United States of America, Plaintiff-appellee, v. John Josephus Mcmurtrey, Defendant-appellant, 826 F.2d 1061 (4th Cir. 1987)

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US Court of Appeals for the Fourth Circuit - 826 F.2d 1061 (4th Cir. 1987)

Argued May 8, 1987. Decided Aug. 13, 1987


Kathleen A. Birrane (Andrew Jay Graham; Kramon & Graham, P.A., on brief), for appellant.

Charles Preston Scheeler, Assistant United States Attorney (Breckinridge L. Willcox, United States Attorney, on brief), for appellee.

Before SPROUSE and CHAPMAN, Circuit Judges, and MOTZ, United States District Judge for the District of Maryland, sitting by designation.

PER CURIAM:


John J. McMurtrey appeals from his conviction after a jury trial on one count of threatening the life of the President in violation of 18 U.S.C. § 871(a).1  We affirm.

In October 1983 McMurtrey visited the Federal Bureau of Investigation's Woodlawn, Maryland, office and complained that local authorities had conducted an inadequate investigation into the 1980 killing of his stepmother. He informed the interviewing agent that President Reagan was responsible for his stepmother's death and that if he was armed and near the President, he might take some action against the President. The agent notified the Secret Service of McMurtrey's comments, but no charges were filed against him.

McMurtrey was indicted for statements he made two years later to the night auditor of a Bowie, Maryland, motel where he was employed. After informing his co-worker that the President was responsible for the death of his stepmother, McMurtrey stated: 'I'll get even with him. I'll kill him.' The night auditor was disturbed by McMurtrey's statements and she notified her superior of them. The police were informed, and they in turn called in the Secret Service.

Two Secret Service agents interviewed McMurtrey at his Maryland home. During the interview, McMurtrey characterized the President as an arch criminal who was responsible for the murder of his stepmother. He further stated that he would have the right to kill the President if something was not done about his stepmother's death. Shortly thereafter, the agents arrested McMurtrey on the basis of his earlier communication to the motel employee.

In December 1985, while incarcerated and awaiting trial, McMurtrey sent a letter to the night auditor of the Maryland motel in which he denied making the threatening statements she had attributed to him. He admitted, however, that 'I may have said 'the score needs to be evened up. He needs to be interrogated. He needs to be held accountable, perhaps unto pain of death. If I had to interrogate him I might kill him, I don't know if I would. . . ." The motel employee testified as the government's principal trial witness and McMurtrey was convicted after a two-day trial.

McMurtrey first contends that 18 U.S.C. § 871(a) is unconstitutional as applied to him2  because his threats did not constitute an assault, disrupt national security, or interfere with the activities of the President. According to McMurtrey, his statements are therefore protected by the first amendment. We cannot agree.

As a preliminary matter, it is clear that McMurtrey's statements were not intended as political hyperbole or jest. Compare United States v. Patillo, 431 F.2d 293, 295 (4th Cir. 1970), aff'd, 438 F.2d 13 (4th Cir. 1971) (en banc), with Watts v. United States, 394 U.S. 705 (1969). Nor were they conditioned on the occurrence of any future event. Cf. Watts, 394 U.S. at 706-07. Moreover, the statements in question were not uttered in a context or forum that could clothe them with first amendment protection. Cf. id. (alleged threatening statement made at a public protest rally on the grounds of the Washington Monument). McMurtrey's threats were made at his place of employment in a one-on-one encounter with an unwilling listener who was plainly uninterested in and disturbed by their content. The jury found under appropriate instructions from the court that McMurtrey knowingly and willfully uttered a true threat against the President's life. See Patillo, 431 F.2d at 295. In light of the compelling interests the statute protects, McMurtrey's speech simply cannot qualify for first amendment protection, and the statute is not unconstitutional as applied to him.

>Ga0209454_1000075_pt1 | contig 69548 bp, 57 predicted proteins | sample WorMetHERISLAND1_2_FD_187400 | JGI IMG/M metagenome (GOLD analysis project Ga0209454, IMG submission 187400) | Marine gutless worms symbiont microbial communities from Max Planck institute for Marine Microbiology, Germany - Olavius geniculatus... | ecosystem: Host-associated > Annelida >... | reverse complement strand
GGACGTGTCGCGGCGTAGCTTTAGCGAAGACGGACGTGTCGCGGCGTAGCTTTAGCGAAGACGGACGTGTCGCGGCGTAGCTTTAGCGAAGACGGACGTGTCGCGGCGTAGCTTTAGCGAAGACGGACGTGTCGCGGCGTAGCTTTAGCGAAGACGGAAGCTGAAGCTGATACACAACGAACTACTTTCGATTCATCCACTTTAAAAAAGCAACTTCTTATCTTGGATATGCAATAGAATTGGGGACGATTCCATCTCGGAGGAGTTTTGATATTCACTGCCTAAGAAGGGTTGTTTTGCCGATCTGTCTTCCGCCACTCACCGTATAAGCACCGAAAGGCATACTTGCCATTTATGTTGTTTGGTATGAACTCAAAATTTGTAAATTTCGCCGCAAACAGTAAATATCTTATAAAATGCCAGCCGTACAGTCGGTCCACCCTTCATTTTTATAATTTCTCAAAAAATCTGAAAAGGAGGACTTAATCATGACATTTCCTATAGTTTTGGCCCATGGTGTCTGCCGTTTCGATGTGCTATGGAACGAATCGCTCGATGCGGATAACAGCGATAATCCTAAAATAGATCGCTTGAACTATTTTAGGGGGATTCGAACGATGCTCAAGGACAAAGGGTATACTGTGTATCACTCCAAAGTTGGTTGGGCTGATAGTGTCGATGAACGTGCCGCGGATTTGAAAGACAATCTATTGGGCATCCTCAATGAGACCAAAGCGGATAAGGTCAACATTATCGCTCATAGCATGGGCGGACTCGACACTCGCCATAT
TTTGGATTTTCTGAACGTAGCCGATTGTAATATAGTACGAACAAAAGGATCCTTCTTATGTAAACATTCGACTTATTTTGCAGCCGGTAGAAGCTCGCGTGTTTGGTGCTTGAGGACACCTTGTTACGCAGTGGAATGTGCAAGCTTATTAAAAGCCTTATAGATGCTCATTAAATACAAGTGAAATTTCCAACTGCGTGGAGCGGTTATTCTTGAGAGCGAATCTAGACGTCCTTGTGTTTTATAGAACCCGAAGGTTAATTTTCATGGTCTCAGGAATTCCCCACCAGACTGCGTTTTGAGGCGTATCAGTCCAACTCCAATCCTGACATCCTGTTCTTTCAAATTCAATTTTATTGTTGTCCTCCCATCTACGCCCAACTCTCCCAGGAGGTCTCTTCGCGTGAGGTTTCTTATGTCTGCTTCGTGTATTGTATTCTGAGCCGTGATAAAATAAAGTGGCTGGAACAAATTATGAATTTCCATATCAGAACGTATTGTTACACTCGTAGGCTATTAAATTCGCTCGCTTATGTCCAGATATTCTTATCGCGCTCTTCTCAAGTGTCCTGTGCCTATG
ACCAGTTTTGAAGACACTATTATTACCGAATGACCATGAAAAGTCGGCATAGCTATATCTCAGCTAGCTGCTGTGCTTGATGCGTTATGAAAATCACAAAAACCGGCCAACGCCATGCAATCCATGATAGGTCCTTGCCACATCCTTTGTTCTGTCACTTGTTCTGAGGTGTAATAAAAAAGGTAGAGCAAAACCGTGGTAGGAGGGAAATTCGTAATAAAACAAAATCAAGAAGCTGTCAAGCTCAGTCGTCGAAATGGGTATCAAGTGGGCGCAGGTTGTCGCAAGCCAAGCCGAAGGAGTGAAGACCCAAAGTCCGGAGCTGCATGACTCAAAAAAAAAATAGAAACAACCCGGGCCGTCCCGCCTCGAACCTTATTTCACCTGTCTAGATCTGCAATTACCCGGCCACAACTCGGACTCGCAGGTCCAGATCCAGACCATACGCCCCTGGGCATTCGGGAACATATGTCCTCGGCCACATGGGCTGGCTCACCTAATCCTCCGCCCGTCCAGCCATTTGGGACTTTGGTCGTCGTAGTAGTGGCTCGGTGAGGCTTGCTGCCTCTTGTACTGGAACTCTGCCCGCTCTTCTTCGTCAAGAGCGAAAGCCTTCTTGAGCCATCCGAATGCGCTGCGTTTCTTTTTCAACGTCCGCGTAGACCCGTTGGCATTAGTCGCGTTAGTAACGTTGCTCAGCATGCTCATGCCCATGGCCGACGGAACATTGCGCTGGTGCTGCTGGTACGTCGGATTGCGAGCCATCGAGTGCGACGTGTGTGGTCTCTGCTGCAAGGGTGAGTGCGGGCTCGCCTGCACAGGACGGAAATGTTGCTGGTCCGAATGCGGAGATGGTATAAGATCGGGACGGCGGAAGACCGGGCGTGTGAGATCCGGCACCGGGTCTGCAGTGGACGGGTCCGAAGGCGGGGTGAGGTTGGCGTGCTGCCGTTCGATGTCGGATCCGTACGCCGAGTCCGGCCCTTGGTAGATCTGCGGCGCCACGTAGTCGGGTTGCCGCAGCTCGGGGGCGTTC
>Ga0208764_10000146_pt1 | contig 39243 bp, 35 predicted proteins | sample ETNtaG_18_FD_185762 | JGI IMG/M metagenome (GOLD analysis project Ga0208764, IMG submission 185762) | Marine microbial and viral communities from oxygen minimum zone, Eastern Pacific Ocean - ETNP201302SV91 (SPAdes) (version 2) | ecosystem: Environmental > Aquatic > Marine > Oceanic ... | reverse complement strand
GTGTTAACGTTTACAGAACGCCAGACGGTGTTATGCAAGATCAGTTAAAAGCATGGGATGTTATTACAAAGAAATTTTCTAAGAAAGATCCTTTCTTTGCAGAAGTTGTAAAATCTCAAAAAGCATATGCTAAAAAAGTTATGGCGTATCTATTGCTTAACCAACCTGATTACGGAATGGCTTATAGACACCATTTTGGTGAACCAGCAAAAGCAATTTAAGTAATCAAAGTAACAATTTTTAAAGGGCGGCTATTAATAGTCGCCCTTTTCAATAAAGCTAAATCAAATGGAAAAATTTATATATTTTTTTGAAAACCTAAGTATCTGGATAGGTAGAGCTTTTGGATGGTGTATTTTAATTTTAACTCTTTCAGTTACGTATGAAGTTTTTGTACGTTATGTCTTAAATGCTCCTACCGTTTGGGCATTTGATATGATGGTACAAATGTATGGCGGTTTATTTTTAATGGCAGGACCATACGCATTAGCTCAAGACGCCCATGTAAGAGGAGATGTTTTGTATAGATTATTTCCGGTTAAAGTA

McMurtrey contends alternatively that there was insufficient evidence to support his conviction. We disagree. The essential elements of the 18 U.S.C. § 871(a) offense are: 1) that the defendant uttered the words alleged to constitute a threat to a protected officer; 2) that the words were spoken as 'a true threat,' Watts, 394 U.S. at 708; and 3) that the defendant uttered the words knowingly and willfully, that is, with a present intent to do injury, Patillo, 431 F.2d at 298. Although we might sympathize with McMurtrey because of the delusion that apparently motivates him, the evidence presented at trial clearly was sufficient to establish each element of the crime for which he was convicted. See Glasser v. United States, 315 U.S. 60, 80 (1942) (establishing standard of review for contentions of insufficient evidence to support a guilty verdict); United States v. MacDougall, 790 F.2d 1135, 1151 (4th Cir. 1986) (same).

We have considered the other contentions that McMurtrey raises, but find that they lack merit. The judgment of the district court is therefore affirmed.

AFFIRMED.

 1

McMurtrey was sentenced to a term of five years probation on the condition that, inter alia, he undergo psychiatric treatment

 2

There is no question of the statute's facial constitutionality. See United States v. Watts, 394 U.S. 705, 707 (1969)